Thursday, October 14, 2004

Politics and Faith

Earlier I posted a segment from last night's debate about politics and faith. Faith still matters in American politics. We are not, as some say many European countries are, post-Christian or secular in our politics.

One of my convictions I keep returning to in this election is that the church begin to be aware and actively refute the attempt by special interests/political parties to co-opt the church for the good of that particular organization. In this the church loses and the special interests win.

Let me give you two recent examples of how "the church" (universal) has allowed itself to be used by special interests:
  • The Passion. ICON and the partner distributers and publicists have used churches to market their movie, and few churches have balked at this. Christians have swallowed the movie whole and bristle at any suggestion that in part--or many parts--the movie is not "as it was." The propensity these days of churches buying into large marketing efforts should be a concern for us, as one recent "un-review" of The Passion points out, because the church gives itself to effort, at times, in place of the Lord himself and relating directly to people with lives that reflect Jesus.
  • The erstwhile Moral Majority. Though the name has fallen into disuse, the political idea is the same: "We can win if we get churches on our side." Over the last three decades, many Christians have been convinced that a particular political party is more moral than another. I don't agree. This depends on how one frames morality. What set of morality are we talking about? Republicans know their morally conservative base and frame morality as standing strong on issues such as stem-cell research and abortion. Many Christian Republicans do this with conviction that I respect very much. Others follow blindly the Republican line, and I'm more concerned about this, because I believe the church, again, can more easily get co-opted by party interests and power when we don't carefully consider how we support political parties. Democrats, meanwhile, frame morality as just war, appropriately restricting assault weapons, giving liberty to women and gay people, and seeking justice for the poor and disenfranchised minorities such as black and hispanic Americans and immigrants.

I am seeing a new reality in America: politics and religion are not off the table . . . at least right now during an election and in the post-denominational age when we are trying to reframe how we operate as Christian churches and how we approach non-Christians or searchers (I believe more people are on a faith journey than we give credit for). I think discussing faith and politics, particularly as they relate to one another, is very healthy.

3 Comments:

At 9:28 PM, Blogger john alan turner said...

Greg,
You're bringing up some very valid and thought-provoking points here. I wonder, though, what we are to make of the fact that left-leaning politicians are speaking more often and more loudly in churches (John Kerry in St. Louis last week -- Bill Clinton in New York at the end of August). Meanwhile, the idea that right-leaning politicians may speak in a church is viewed as bad form and a breach of ethics.

 
At 8:44 AM, Anonymous Anonymous said...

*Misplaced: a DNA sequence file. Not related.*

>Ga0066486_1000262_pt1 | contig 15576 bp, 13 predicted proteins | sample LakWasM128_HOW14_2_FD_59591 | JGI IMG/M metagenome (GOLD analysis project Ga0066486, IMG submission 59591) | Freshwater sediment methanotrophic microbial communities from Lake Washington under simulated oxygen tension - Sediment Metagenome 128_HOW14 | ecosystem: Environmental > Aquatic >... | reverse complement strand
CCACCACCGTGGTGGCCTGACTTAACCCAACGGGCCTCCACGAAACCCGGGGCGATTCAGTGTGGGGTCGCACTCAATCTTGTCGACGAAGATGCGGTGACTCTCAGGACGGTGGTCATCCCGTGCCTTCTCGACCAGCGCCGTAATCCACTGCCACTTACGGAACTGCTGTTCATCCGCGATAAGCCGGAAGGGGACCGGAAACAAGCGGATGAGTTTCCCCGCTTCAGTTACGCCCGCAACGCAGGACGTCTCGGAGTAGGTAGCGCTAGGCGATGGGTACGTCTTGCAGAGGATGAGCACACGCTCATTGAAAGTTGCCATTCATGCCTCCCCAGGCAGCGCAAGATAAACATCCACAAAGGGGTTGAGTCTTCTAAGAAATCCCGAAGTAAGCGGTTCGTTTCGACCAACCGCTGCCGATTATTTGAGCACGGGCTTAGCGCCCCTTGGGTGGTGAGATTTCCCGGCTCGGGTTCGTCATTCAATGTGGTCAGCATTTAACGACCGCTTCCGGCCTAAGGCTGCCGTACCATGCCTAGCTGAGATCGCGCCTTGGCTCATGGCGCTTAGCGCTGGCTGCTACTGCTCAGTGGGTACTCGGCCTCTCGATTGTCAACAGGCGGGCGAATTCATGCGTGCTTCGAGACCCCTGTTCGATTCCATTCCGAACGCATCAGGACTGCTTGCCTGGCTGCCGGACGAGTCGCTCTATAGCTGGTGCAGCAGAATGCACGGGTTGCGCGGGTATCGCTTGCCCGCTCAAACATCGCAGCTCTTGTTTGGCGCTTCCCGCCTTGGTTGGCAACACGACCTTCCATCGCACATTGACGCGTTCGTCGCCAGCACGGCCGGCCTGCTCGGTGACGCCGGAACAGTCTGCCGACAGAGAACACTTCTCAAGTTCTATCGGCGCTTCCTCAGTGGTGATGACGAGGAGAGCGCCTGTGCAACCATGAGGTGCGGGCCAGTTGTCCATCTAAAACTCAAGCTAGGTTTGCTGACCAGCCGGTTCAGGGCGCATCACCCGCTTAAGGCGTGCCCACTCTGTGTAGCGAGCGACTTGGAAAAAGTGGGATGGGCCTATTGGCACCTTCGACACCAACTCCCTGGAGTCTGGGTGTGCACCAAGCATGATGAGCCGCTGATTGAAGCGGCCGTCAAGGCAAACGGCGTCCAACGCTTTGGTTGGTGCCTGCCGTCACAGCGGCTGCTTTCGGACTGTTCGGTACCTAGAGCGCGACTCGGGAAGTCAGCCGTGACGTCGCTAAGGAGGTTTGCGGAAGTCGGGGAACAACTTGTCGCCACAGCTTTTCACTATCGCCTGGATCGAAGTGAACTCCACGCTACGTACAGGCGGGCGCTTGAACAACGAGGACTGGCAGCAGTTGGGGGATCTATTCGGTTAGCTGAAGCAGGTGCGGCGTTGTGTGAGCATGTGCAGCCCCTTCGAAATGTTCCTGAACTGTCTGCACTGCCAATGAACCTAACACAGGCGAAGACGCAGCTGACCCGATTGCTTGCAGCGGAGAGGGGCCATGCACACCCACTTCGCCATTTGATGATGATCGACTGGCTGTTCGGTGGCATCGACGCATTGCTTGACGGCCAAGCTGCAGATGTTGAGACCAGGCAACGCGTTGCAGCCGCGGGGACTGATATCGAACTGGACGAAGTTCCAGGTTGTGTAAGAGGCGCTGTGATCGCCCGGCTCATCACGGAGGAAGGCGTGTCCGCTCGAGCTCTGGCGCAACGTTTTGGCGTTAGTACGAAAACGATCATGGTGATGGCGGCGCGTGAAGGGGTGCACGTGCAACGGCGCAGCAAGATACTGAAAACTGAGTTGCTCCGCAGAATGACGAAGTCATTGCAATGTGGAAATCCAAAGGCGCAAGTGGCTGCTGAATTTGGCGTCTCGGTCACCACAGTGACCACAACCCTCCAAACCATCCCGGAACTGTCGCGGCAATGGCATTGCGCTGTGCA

Yes, and I strongly disagree with churches sponsoring voting guides, etc. and in fact it's illegal to sponsor a candidate and keep non-profit status (well, I'm not an expert on this and really shouldn't say that since I'm sure there's pretty extensive code on that . . .) Basically, though, I understand that a church can get in trouble with IRS by endorsing candidates, etc. There is a piece in today's Tennessean about that, and I'll look for the name of the columnist.

 
At 10:25 AM, Blogger don said...

Greg, I am a republican. I read your thoughts through a republican lense, and I appreciate your mentioning that many Christians show allegiance to the republican party out of "conviction". I am one of those, due to two or three issues about which I hold strong opinions growing out of my Christian faith.

You also say that "Democrats, meanwhile, frame morality as just war, appropriately restricting assault weapons, giving liberty to women and gay people, and seeking justice for the poor and disenfranchised minorities such as black and hispanic Americans and immigrants."
While they have been able to do that, I think it automatically frames the republicans as being against those things, and I don't know one republican who is against any of those things. (Well, maybe one, but there is a crank in every family) Further, I don't know of any planks in the republican platform that negate any of those things, unless you want to say that restrictions against gay marriage equates to restricting liberty for gays.

But, those arguments are not on point as far as your main thought is on the blog, and I whole-heartedly agree that it is far too easy for a party to co-opt any movement, especially the church, where so many of us are cattle and just follow the leader. We need to be very careful about putting our faith in any political party or any human endeavor.

I think a bigger question than even the two or three issues I mentioned earlier is "which group is leading the country toward a relativist philosophy?" Euthanasia, gay marriage, abortion, are all only defensible if we state that there are no absolutes.
THIS question may very well be the defining movement in our culture today, and as such, MAY very well determine the eternal destination of souls who are influenced by the outcome. I know that party affiliation doesn't necessarily put you in one camp or the other on this point, but it seems to me it does play into the total mix. What you vote for tends to happen.

don

 

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